Friday, November 03, 2006

They don't make 'em like that anymore...

I have been on the fixed-gear for a week now and will be until the end of March. It feels like a long lost friend and it fits me like a glove. It is an old, heavy, expensive-in-it's-day, handmade Italian steel frame of the historic marque, "Guerciotti". This frame has a certain sentimental value, as it was what I consider to be my first "real" racing bike.

Some history...

I was in one of my first Criterium races back in 1990 in Chattanooga, Tennessee. It was a technical course with lots of corners and traffic islands. Somewhere mid-race, I had my first-ever (and certainly not the last) crash while racing. We were screaming down the front stretch, announcer blaring through the P.A. - a prime lap - and the pace was ramping up as me and about 100 other Category 4 riders were going like mad. We all wanted that 2 dollar water bottle! Anyway, I move up the outside approaching the corner and just prior to the apex, a guy comes out from the pack, pushing me off my line and directly into the path of a traffic island. Having nowhere to go and going too fast to stop, I hit it head on, causing the bike to stop instantaneously and catapult me over the bars. Land, sky, land, sky, BAM...I landed flat on my back on the opposite side of the island after doing a nice fly over a small tree on the island. No points were awarded for either difficulty or style.

The bike (a middle-of-the-road Centurion steel frame with Shimano 105 7-speed) was toast. The front wheel was touching the chainring and the head angle was 90 degrees.

I took a trip on a backboard, in an ambulance to the ER where they took a look at me, took an x-ray and sent me on my way. Once home, I needed to find a new racing bike, and fast, as I had a race the following weekend.

I went to a local shop that was huge and had lots of inventory. I ended up buying this gorgeous, midnight blue Guerciotti made with Columbus SLX tubing. It had beautiful lugs, chrome chainstays and a chrome fork. It was stunning due to the fantastic paint job. At the time, Ten Speed Drive was the importer of the line as well as many others, and they brought all the frames in from Italy and they finished them stateside. They used Imron paint and tons of clearcoat so the frame always had a shine like it was still wet. It weighted a ton - a whopping 6.5 pounds for frame and fork. You couldn't find a frame even close to that today because of the focus on lightweight carbon stuff.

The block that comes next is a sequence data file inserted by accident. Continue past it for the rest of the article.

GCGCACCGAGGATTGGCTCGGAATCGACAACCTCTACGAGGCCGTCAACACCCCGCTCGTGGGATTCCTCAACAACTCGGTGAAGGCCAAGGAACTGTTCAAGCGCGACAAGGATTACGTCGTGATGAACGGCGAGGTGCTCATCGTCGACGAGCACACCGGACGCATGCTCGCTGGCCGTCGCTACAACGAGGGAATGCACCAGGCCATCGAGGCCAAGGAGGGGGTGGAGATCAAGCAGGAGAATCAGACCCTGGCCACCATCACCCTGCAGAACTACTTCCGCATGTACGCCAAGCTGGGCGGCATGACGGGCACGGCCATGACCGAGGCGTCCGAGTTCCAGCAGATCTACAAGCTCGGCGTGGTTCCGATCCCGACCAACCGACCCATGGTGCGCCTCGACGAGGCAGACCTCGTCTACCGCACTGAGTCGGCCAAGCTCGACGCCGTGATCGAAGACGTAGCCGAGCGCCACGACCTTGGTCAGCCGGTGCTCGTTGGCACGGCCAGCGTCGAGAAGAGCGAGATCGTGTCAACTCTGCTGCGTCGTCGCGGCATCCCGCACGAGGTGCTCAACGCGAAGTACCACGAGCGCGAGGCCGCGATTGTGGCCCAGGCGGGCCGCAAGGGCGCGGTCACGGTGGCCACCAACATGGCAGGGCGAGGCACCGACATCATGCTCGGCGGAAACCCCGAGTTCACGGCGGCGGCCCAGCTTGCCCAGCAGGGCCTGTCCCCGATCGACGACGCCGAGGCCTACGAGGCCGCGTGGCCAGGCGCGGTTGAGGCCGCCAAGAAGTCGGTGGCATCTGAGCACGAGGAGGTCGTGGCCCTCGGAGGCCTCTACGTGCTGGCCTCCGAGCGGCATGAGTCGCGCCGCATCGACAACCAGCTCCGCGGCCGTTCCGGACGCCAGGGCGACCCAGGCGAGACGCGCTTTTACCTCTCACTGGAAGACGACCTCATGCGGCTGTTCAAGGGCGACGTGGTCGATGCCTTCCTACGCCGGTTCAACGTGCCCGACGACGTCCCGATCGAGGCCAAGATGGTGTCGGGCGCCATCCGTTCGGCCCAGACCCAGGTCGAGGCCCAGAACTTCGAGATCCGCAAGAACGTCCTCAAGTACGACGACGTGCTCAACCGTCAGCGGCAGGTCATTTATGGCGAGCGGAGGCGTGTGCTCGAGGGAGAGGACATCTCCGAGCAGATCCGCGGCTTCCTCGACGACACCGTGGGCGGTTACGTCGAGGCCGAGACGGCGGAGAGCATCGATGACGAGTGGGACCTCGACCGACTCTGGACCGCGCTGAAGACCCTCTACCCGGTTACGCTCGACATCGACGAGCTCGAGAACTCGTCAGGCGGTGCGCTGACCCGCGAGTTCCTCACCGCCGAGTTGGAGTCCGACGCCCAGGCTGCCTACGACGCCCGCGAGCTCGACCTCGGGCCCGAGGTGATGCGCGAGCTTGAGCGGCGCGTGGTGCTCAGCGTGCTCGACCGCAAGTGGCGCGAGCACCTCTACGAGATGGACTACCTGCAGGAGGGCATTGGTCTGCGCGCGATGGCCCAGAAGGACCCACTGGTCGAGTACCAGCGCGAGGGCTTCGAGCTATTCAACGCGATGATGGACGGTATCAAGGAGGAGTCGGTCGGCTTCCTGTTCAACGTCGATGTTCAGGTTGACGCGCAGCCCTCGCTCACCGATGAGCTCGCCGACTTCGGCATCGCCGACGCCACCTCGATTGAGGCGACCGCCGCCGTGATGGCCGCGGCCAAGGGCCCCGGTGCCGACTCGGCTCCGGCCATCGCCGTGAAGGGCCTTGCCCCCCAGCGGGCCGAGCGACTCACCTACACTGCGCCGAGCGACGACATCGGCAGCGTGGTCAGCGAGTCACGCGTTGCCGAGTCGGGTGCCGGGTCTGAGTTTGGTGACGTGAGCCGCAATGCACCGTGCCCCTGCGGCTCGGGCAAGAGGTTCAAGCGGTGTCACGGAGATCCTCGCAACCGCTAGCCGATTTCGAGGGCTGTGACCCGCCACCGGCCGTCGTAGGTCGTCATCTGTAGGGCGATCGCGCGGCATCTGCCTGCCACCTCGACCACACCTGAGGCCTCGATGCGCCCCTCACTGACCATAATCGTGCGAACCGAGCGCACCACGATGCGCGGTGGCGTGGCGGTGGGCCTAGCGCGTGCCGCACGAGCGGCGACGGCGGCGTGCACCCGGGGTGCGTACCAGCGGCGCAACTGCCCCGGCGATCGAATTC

I raced that frame throughout the remainder of 1990, and on through 1991, 1992, 1993 and early 1994. I had several great moments on that frame:

  • My first finish of a criterium
  • My first top-10 finish
  • My first top-3 finish
  • My first 8000 mile year
  • My first district championship road race
  • And countless other minor achievements

Then, on one horrible day in May of 1994, it happened to me...something that eventually happens at least once to any cyclist with a car-top rack and a garage. I unwittingly drove my car into the garage while the bike was on top. I heard the impact and my stomach sank into my toes and my eyes welled up with tears. I couldn't believe what had just happened.

I was hoping that maybe the damage wasn't bad. I took the bike down and clearly it had been handicapped. It's mass of nearly 7 pounds kept if from breaking like a twig, but it was no longer the bike it had been. Two of the three brazed-on cable guides along the top of the top tube were stripped off along with all the layers of Imron and clearcoat down to the bare metal. There were "stretch marks" in the down tube and top tube just behind the head tube. The head tube was no longer that "criterium quick 75 degrees", but now a mere 73. The fork, with its aggressively sharp trail now looked like a touring fork and was just ever-so-slightly cocked to one side at the base of the crown. It was clear then that my trusted steed would not see any more roads again.